Whether you’re a beginner or someone who’s been around for some time, where there is money involved your psychological approach can make all the difference.
We’ve compiled a list of 10 psychological approaches that can hurt your trading career in the long run. These are just some attitudes and ways of thinking that you should look out for.
1 Underestimating the process
A lot of traders when they’re starting out expect to be the exception to the rule- the rule that says that not all trades are going to be profitable and you will not become an overnight millionaire.
Don’t underestimate the process. Trading, when it’s sustainable and profitable for a long period of time, is a slow grind. Even the traders who are very successful face losses. And there is a 100% chance that you will too.
2 Becoming emotionally involved
Getting too emotionally involved with a trade would mean that you’re not thinking with your mind anymore but your heart. Learning to remain objective ensures that you make intelligent decisions. Emotions can shade your judgment.
Also, entering trades for emotional reasons doesn’t help anyone. And this brings us to our next point
3 Revenge trading
Sometimes the trader, after facing a loss, will have the urge to enter a trade with the same pair in the hope of making a lot of money or making back the money they lost.
The currency doesn’t know who you are or that you’re taking revenge on it. You’re doing it just to satisfy yourself. Don’t throw everything you know about trading out the window just to make yourself feel like you didn’t lose.
Instead, try to take a step back and understand that it’s just one trade. There is plenty of fish in the sea. Long term success is more important than making that money back right now.
4 Calculating profits before even entering the market
This is specific to new traders. The kind of thinking that says ‘if I enter such a trade and make such and such profits on the first one and this much on the second one…’ is very harmful. This is because ‘such and such’ will probably not happen.
The market is unpredictable and losses are inevitable. So don’t go in with high expectations to the point that you get disappointed and lose faith in your trading skills when you’re not able to reach that profit.
5 Relying completely on technical indicators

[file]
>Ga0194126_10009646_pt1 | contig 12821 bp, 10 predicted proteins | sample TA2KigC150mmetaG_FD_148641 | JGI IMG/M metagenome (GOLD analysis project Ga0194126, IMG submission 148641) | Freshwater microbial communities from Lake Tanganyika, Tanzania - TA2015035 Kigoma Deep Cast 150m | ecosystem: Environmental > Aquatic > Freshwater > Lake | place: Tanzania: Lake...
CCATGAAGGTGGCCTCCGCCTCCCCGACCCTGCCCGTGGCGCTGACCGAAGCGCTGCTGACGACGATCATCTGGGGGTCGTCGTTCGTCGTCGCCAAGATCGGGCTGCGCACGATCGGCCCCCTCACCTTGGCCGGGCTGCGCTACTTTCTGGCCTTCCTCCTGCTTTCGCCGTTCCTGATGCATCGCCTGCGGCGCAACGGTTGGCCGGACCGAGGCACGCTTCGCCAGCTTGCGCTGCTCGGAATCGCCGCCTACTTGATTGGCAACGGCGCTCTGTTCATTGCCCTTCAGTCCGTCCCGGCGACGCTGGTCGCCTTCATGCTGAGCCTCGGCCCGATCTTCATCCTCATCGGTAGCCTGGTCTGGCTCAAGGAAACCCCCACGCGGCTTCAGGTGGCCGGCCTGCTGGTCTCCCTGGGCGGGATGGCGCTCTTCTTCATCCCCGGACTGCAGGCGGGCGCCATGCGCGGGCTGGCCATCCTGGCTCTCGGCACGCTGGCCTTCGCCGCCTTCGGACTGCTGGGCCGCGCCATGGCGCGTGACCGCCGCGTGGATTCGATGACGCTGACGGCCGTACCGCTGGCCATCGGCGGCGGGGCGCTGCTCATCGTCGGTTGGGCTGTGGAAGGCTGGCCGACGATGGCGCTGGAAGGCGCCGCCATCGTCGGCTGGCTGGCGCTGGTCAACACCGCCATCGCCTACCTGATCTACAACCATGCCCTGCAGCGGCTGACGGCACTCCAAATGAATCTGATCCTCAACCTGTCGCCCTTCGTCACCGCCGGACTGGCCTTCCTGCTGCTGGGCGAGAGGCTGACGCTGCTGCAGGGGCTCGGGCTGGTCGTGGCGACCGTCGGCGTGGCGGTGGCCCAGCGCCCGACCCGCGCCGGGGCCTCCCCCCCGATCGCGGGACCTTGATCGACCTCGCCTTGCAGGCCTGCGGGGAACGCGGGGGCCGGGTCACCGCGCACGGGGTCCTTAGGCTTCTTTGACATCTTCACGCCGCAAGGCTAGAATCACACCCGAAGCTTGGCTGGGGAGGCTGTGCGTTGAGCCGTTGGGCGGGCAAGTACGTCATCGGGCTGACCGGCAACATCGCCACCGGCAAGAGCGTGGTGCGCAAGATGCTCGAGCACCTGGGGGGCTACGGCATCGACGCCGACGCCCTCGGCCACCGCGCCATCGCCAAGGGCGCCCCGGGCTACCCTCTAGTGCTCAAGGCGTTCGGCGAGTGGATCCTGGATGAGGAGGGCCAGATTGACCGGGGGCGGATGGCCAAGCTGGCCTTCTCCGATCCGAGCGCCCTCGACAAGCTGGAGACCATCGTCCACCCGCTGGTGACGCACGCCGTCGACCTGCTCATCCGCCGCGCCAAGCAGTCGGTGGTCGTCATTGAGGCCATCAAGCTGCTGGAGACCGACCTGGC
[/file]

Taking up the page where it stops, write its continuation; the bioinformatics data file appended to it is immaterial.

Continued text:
Letting technical indicators dictate your moves and trades is a bad idea because they should only serve as assisting factors. Ultimately your brain and strategy should tell you what to do next, using the information technical indicators provide. You’ve still got to think on your own.
6 Expecting to make money every single day
That is not a sustainable hope. You can aim for a weekly or monthly income overall, but hoping to make something every day will throw you into a downwards spiral. It does not happen for anyone this way. So, don’t keep such expectations from yourself.
7 Being over-cautious
Not letting your trade get ripe and not allowing the market to do its thing might mean very little loss, but it will also mean very little or no profit. If you put your stop loss really close, you are not giving it enough time to to make profits that you might have made off of the trade.
8 Not being cautious enough (FOMO trading)
FOMO stands for Fear Of Missing Out. This will prevent you from taking a good profit when the going is good for the fear of missing out on an even bigger profit– one that might never come. You have to remember that most trades will not go too high. Don’t stay in a trade for too long hoping to become rich off of that one position.
FOMO trading can also cause traders to jump into every other trade. You have to be very careful about the trades you pick and about the lot sizes as well.
Finding a balanced approach is very important, where you allow for some profit (and potentially some loss too) while also ensuring you’re not setting the ‘take profit’ bar too high.
The whole problem with FOMO is the thinking that this one is it and that you will not get a chance like this again. You will. It might want to go for a bigger lot size than you usually go for and can afford. Also, it might want you to take every other trade. You have to be wise when picking your positions. Even if you miss some, that’s fine.
Charlie Munger, Warren Buffet’s business partner said when talking about missing the opportunity to invest in Google and Amazon that, ‘We will keep missing them. Our secret is that we don’t miss them all.’ So it happens to everyone, even the biggest investors in the world. So it’s fine if it happened to you too. In fact it’s bound to happen at some point.
9 Relying on others’ knowledge and trade ideas
Sure you can use them, but make a strategy of your own- one that is informed by your own reading and research. Don’t just keep acting on what you hear from others.
It’s helpful to take good advice, but take it with a pinch of salt and develop enough understanding of the system to figure out what will work for you and what won’t. For this you need to do your own study and research.
10 Gambler’s fallacy
This is the idea that past events dictate the future ones. They do not. If you’re supposed to flip a coin 6 times and the first 3 times it lands on heads, it does not mean it will do the same the 4th time. The chances still are 50/50.
Every event is independent of the previous one. Treat them like that. A streak (losing or winning) will not definitely end soon. There will always be a 50/50 chance. So don’t base your moves on this idea of a balancing force.
From the above mentioned points the main takeaway should be that emotions have no place in trading and that balance is key.
The aim should always be sustainable trading and continuous profits. For this you need to keep your hopes and fears in check and instead employ information and logical thinking as your primary tools.